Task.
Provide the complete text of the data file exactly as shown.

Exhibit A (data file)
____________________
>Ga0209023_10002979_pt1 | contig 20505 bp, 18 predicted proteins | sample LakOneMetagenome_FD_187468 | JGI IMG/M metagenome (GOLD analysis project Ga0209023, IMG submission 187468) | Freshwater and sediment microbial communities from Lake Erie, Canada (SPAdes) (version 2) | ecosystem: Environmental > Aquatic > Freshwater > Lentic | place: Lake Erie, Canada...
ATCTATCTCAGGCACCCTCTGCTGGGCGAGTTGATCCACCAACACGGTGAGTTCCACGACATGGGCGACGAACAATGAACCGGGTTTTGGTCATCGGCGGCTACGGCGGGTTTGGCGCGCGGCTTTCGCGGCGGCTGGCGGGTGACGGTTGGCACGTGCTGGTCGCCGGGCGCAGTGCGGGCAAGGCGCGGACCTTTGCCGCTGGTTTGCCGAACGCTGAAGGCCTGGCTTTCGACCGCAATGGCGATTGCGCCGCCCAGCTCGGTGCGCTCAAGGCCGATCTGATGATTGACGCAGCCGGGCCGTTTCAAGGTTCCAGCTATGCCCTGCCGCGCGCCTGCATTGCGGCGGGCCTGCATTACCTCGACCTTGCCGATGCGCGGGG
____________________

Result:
>Ga0209023_10002979_pt1 | contig 20505 bp, 18 predicted proteins | sample LakOneMetagenome_FD_187468 | JGI IMG/M metagenome (GOLD analysis project Ga0209023, IMG submission 187468) | Freshwater and sediment microbial communities from Lake Erie, Canada (SPAdes) (version 2) | ecosystem: Environmental > Aquatic > Freshwater > Lentic | place: Lake Erie, Canada...
ATCTATCTCAGGCACCCTCTGCTGGGCGAGTTGATCCACCAACACGGTGAGTTCCACGACATGGGCGACGAACAATGAACCGGGTTTTGGTCATCGGCGGCTACGGCGGGTTTGGCGCGCGGCTTTCGCGGCGGCTGGCGGGTGACGGTTGGCACGTGCTGGTCGCCGGGCGCAGTGCGGGCAAGGCGCGGACCTTTGCCGCTGGTTTGCCGAACGCTGAAGGCCTGGCTTTCGACCGCAATGGCGATTGCGCCGCCCAGCTCGGTGCGCTCAAGGCCGATCTGATGATTGACGCAGCCGGGCCGTTTCAAGGTTCCAGCTATGCCCTGCCGCGCGCCTGCATTGCGGCGGGCCTGCATTACCTCGACCTTGCCGATGCGCGGGG